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Earles Meadow Conservation Group

A Site for all Seasons

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Adjoining Earles Meadow in North Horsham is a compact and diverse area of maturing natural open space. Thirteen acres in total of which ten are maintained as a conservation area offering a mixture of parkland, meadows, woodland and streams, rich in flora and fauna and a wide variety of habitats. The woodland has areas left wild with some wetland and the meadows have natural springs.


  Maintained pathways and boardwalks and bridges give easy access to many parts, so that the natural environment can be enjoyed by the general public, families, dog walkers and youth groups like Guides, Brownies and a Forest School.


 Several streams flow through the site providing interest and these watercourses terminate at a culvert running beneath the railway line to ultimately join up with the Chennells Brook.


  Around the site there are many examples of fine native trees plus several specimen trees. In the conservation area a wide variety of wildflowers are recorded each year as well as sightings of many and varied visiting and nesting birds, butterflies, small, medium and large mammals, you may well be likely to see grazing deer and red foxes,  invertebrates and reptiles and amphibians around the wet land.


  This Public Open Space is owned and maintained by the North Horsham Parish Council as a valuable community asset and the Volunteers of the Earles Meadow Conservation Group meet regularly throughout the year to help to maintain and improve the ten acre conservation area.


Explore our Open Spaces

This site can be approached easily from different directions, preferably on foot as parking is very limited

Natural pathways meander through the woodland, meadows, alongside the streams and boardwalks cross the wetlands.  Keep a look out for a rich variety of flora and fauna through the seasons.


  Dog walkers are welcome providing dogs are kept under control and excrement is bagged and binned in receptacles provided or taken home.


  A word of warning, the ground is uneven and can become seasonally wet and slippery.  The space is to be enjoyed by all, so please leave it as you find it, refrain from picking the wildflowers, and the lighting of fires is strictly prohibited.



Our Wildlife

The EMCG was formed in 2010 and with the help of others ,with specialised expertise, has attempted to record as much wildlife as it was able. It freely admits that there is much more to be discovered particularly so that it can put more effort to provide a better environment and habitats.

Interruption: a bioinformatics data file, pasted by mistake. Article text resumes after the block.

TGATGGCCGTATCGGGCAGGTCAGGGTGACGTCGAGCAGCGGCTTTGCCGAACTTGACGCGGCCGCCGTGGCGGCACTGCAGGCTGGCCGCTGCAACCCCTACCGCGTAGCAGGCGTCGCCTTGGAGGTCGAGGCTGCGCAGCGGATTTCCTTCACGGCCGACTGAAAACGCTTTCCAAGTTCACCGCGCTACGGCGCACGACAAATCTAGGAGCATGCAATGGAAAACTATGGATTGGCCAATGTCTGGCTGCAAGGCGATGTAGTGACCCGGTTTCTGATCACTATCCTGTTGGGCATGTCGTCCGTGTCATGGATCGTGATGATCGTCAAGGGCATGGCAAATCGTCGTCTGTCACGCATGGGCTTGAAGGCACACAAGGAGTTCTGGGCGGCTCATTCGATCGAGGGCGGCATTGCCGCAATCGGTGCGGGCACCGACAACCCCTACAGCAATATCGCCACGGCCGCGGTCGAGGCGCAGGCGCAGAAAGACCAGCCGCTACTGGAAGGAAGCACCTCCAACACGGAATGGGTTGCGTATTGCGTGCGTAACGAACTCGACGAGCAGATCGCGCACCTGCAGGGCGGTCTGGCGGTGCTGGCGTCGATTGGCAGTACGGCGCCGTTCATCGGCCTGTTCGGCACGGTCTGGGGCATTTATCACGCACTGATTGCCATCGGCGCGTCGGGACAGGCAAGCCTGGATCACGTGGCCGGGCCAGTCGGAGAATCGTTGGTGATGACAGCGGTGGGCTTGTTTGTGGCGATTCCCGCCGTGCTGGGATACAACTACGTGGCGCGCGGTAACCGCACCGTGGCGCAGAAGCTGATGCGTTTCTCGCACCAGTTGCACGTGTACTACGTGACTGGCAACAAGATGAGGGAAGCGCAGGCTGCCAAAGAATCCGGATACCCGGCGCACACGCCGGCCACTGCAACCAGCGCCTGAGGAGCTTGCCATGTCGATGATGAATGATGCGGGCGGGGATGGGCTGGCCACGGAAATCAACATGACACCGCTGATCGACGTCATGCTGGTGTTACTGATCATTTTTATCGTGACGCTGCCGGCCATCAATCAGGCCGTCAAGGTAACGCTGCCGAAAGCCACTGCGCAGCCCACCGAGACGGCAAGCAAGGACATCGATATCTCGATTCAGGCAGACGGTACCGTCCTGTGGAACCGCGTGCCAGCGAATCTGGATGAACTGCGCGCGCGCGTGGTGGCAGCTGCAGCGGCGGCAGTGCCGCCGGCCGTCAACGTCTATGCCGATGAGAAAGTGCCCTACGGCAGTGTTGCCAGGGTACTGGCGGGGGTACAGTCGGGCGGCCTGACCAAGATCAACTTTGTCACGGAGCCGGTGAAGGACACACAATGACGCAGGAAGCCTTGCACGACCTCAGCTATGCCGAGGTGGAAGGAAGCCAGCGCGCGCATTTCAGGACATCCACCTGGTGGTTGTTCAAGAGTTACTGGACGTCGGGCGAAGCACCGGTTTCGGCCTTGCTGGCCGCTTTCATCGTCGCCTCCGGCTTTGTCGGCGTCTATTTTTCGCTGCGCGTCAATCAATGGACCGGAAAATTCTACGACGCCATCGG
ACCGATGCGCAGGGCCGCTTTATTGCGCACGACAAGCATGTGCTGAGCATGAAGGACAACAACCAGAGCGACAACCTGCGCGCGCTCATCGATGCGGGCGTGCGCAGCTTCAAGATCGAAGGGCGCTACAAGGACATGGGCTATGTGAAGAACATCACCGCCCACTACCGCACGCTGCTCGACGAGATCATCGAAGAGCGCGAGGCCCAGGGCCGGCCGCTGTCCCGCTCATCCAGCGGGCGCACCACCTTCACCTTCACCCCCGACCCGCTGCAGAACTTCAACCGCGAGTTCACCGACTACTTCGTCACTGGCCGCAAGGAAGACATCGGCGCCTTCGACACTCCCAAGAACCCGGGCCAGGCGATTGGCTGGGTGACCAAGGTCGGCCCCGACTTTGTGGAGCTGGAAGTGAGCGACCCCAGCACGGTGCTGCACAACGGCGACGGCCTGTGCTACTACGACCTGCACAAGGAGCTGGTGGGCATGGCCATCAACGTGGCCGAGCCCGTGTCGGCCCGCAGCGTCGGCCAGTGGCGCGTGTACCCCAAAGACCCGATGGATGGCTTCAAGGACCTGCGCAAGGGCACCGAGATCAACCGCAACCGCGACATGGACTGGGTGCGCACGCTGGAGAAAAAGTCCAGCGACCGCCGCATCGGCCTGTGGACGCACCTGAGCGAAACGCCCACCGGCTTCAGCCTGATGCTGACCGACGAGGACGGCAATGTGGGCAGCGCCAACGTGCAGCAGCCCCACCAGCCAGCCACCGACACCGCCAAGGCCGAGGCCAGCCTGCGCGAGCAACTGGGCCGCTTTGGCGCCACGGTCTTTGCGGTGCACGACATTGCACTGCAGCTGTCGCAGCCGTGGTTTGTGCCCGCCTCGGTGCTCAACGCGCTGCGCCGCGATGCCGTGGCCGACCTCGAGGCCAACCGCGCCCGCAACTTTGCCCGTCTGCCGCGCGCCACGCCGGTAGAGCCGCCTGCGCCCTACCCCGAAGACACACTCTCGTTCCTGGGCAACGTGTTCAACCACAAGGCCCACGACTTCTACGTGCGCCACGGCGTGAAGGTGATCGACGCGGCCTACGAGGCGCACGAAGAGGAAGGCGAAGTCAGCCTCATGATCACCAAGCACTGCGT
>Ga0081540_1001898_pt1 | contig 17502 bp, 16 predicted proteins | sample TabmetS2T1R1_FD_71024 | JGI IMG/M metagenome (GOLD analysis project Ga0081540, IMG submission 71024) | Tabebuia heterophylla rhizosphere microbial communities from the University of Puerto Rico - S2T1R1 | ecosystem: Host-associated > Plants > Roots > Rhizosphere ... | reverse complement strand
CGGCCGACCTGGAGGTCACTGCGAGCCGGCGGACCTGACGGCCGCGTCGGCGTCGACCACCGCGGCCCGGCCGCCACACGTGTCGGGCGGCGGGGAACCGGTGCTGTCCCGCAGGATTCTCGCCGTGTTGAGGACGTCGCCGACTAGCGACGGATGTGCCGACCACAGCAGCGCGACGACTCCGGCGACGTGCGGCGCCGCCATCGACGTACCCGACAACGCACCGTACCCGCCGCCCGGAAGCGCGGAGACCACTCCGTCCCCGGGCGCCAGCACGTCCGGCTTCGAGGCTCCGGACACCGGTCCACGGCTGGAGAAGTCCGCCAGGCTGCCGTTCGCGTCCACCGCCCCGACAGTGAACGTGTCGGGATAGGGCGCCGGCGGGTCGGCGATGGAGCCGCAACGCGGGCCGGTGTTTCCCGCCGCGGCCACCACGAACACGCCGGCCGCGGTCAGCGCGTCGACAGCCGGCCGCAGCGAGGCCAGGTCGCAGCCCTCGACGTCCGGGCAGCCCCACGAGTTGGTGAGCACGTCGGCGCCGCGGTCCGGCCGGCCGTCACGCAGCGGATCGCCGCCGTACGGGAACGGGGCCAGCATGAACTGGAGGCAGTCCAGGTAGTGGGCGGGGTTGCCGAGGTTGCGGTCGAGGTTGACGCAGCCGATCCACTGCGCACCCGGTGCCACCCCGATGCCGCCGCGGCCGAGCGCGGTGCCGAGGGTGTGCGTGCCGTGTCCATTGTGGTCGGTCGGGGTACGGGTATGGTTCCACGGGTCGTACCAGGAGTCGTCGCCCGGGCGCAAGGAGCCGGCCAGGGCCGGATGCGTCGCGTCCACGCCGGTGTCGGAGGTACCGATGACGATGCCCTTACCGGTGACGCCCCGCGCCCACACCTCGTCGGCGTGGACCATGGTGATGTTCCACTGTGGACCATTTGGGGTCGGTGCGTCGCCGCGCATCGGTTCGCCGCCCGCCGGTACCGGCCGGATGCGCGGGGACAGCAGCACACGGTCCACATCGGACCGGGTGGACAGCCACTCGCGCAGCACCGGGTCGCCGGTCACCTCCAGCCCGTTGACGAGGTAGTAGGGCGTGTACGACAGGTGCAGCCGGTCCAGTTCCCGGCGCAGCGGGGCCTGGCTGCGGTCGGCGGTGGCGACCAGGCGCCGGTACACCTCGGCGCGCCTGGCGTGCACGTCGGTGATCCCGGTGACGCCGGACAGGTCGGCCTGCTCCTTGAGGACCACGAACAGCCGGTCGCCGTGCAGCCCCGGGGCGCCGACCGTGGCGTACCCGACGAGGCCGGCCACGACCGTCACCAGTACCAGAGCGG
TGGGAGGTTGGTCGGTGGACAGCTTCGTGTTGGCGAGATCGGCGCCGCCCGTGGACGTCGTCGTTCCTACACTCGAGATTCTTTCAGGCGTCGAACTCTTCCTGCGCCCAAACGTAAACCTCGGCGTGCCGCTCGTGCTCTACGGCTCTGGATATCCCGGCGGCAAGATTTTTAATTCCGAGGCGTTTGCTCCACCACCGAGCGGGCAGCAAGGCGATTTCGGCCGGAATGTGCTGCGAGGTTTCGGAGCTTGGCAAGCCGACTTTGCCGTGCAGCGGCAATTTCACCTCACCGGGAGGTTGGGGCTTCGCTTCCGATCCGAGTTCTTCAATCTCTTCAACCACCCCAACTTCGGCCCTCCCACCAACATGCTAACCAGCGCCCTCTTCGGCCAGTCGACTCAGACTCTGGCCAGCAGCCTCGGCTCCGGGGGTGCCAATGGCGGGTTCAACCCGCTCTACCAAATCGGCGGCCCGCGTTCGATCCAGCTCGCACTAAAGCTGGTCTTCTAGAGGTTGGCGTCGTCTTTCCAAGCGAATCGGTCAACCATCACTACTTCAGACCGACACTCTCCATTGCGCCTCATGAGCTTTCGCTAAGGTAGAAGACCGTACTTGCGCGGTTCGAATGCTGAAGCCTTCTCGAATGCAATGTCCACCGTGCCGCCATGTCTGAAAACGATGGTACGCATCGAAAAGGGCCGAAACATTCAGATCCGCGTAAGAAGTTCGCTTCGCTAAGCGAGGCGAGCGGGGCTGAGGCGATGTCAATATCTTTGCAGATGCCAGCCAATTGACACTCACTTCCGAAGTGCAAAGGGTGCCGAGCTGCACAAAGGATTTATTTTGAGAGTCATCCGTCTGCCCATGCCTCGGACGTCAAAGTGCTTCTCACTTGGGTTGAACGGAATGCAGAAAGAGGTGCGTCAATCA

The site contains some fine Oaks a few probably between 100-150 years old, the most special of all being the veteran Oak (English/Sessile hybrid) now fenced off in the Parkland area. This tree, probably over 200 years old, has had surgery and bracing over the years and is currently in recovery with its condition being carefully monitored.


Ash dieback has taken its toll and in 2023 ninety-two trees were felled in the main wooded area. Some replanting with native trees has been undertaken by EMCG as well as a project to preserve the current stock of self-seeded saplings.


There is a fine Alder carr adjacent to the streams, as well as a variety of Hawthorn, Hornbeam, Willow, Hazel, Field Maple, Silver Birch and Cherry.

Also discretely hidden Spindle, Italian Alder, Amelanchier and Alder Buckthorn. With an understorey of Holly, Elder, Rowan, Dogwood, Blackthorn and Guelder Rose.  Even a couple of Conifers.


Over 100 different varieties of wildflowers are recorded each year. Over recent years Yellow rattle has been successfully introduced to reduce the influence of the more robust grasses in the meadows and now a project to increase the wildflower seed bank in the soil is being developed.


Wildlife photographers have been able to capture a small proportion of the rich birdlife recorded in, over and nesting on the site. From raptors e.g. Buzzards, Red Kite and Sparrowhawks to Song Thrush, Bullfinch, blue and long-tailed Tits, Grey Wagtails, down to the little Wrens. Plus many more.